Enhanced menus at the top of the screen take you directly to the area of the site that has the information you seek.
We have moved our Toolbox and Page Contents from the right of the screen to the left. We found that some visitors were missing these features because they had become so used to ignoring advertisements in this space.
For Friends of the ISE we have added some new research tools:
The capacity to take and save notes on any page of the site.
A printable view of all annotations in any scene of the play (when fully edited).
Our thanks again to Roberta Livingstone, who worked with Jon Valade from IdeaZone in producing the graphics and the improved navigation. Our team of programmers and research assistants, under the leadership of Max Terpstra and Telka Duxbury, have worked hard to bring the new version to our global audience.
An Update on the Chronicle
At the end of August, some ISE team members ventured out to see a special production of Twelfth Night at the annual Victoria Fringe Festival. The Japanese Ryuzanji Company put on a Rakujuku Kabuki style adaptation of the play, set in imperial Japan. “Rakujuku” loosely translates as “having fun troupe,” and the actors’ energetic performance never betrayed their average age of 61. The ISE crew enjoyed the performance so much that Janelle ended up going back for another showing with her children. You can find our collaborative review of the innovative and entertaining production on the ISE Performance Chronicle
Have you seen a Shakespeare production that you wish you could review? Are you a scholar, actor, student, or passionate theatergoer who loves to write? We’re always looking for more reviewers.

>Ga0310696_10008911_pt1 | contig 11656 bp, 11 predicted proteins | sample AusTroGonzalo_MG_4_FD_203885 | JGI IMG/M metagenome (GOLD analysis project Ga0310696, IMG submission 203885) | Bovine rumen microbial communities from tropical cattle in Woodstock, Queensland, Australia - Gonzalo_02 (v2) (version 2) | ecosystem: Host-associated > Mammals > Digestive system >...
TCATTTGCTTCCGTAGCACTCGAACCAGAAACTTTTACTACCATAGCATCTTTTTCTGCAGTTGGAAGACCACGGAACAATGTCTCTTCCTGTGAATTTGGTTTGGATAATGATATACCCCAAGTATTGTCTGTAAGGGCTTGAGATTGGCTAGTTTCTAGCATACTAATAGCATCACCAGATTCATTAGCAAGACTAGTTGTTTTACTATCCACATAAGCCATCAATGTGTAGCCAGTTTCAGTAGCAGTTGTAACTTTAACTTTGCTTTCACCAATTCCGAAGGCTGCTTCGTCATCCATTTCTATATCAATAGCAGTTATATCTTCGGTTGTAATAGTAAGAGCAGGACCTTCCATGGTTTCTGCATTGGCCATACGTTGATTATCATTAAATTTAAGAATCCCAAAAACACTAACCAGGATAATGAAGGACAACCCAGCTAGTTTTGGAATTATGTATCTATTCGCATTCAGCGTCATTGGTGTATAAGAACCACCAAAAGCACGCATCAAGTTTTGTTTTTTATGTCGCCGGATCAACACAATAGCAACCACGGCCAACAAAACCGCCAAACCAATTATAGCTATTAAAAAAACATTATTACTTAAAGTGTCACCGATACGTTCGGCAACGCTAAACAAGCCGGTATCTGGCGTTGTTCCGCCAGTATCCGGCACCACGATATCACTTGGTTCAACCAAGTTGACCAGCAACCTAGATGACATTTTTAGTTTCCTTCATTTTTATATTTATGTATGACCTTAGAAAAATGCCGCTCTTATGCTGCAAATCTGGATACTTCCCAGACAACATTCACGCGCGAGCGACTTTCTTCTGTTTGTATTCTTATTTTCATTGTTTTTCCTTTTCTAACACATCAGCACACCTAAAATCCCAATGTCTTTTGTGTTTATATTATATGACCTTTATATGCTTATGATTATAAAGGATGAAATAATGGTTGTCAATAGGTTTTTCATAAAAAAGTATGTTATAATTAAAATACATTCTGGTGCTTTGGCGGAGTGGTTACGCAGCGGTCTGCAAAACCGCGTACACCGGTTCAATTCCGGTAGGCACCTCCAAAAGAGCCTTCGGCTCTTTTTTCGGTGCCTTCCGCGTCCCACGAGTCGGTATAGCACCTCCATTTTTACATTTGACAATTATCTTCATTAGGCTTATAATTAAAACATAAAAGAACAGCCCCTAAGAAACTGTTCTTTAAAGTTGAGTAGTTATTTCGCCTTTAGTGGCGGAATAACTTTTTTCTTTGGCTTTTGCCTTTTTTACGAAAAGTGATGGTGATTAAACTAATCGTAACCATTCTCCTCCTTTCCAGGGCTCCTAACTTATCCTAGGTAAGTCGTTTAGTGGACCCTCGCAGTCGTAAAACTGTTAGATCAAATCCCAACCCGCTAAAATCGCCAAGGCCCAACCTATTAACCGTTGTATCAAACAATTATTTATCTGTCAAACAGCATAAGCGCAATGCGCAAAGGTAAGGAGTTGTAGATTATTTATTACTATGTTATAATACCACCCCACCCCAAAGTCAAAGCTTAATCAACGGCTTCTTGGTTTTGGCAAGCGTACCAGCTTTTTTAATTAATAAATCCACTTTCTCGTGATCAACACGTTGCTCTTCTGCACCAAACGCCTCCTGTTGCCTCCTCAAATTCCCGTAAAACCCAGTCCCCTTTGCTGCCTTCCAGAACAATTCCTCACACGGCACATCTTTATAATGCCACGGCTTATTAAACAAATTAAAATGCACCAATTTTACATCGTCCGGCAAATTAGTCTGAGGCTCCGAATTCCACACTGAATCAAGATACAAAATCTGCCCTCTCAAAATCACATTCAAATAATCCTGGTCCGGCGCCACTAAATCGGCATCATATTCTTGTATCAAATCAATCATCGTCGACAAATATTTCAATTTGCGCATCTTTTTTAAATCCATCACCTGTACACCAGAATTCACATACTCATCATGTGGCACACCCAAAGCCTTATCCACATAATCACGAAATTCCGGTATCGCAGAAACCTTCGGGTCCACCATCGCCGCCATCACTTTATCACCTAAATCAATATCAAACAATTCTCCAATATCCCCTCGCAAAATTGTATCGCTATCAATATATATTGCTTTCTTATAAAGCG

As an online journal devoted to contemporary Shakespeare theater reviews, the Chronicle provides a unique platform for theater practitioners, scholars, critics, and the general audience to analyze and discuss contemporary Shakespeare productions. The Chronicle calls attention to the different ways Shakespeare is performed around the world, and, through your contributions, will create a substantial and permanent database of informed criticism for future Shakespeare lovers and scholars. Photographs and other artifacts are heartily welcomed, and will be added to ISE’s Shakespeare in Performance database.
The Chronicle allows you to browse or search the reviews, post a review, comment on and rate others’ reviews, subscribe to receive email notification for a new review of a particular play, and search reviews for specific information.
If you are interested in contributing a review, please go to the site and create a logon id for yourself. You can enter details of a production, then review it. Or, if you prefer, you can email sipadmin[at]uvic.ca for more information.
After the Launch: Our Mobile Site
As we promised in our first issue of The Shakespeare Herald, we have launched the first version of our mobile site so that you can carry the ISE (and Shakespeare, by association) in your pocket wherever your journeys may take you. Developed for Android and Apple iOS, our mobile site has garnered interest by users both on tablets and phones. Not surprisingly, our most visitors are coming to us via iPad and iPhone, though some are using Android-powered devices. As intended, those of you visiting us via mobile device are viewing only the specific pages you need and staying just long enough to find the information required, presumably to use us to win an argument, and move along with your intense scholarly debate. We’re happy to help!
Still, less than 10% of our site traffic is coming from our mobile site. Remember that we are here to help you prove yourself right or your friends wrong in all aspects of Shakespearean debate. Need to determine which version of a line is the most authentic? Planning a Shakespearean night out and want to know when and where the next show of Measure for Measure is? Check us out on your phone or tablet and we’ll hook you up.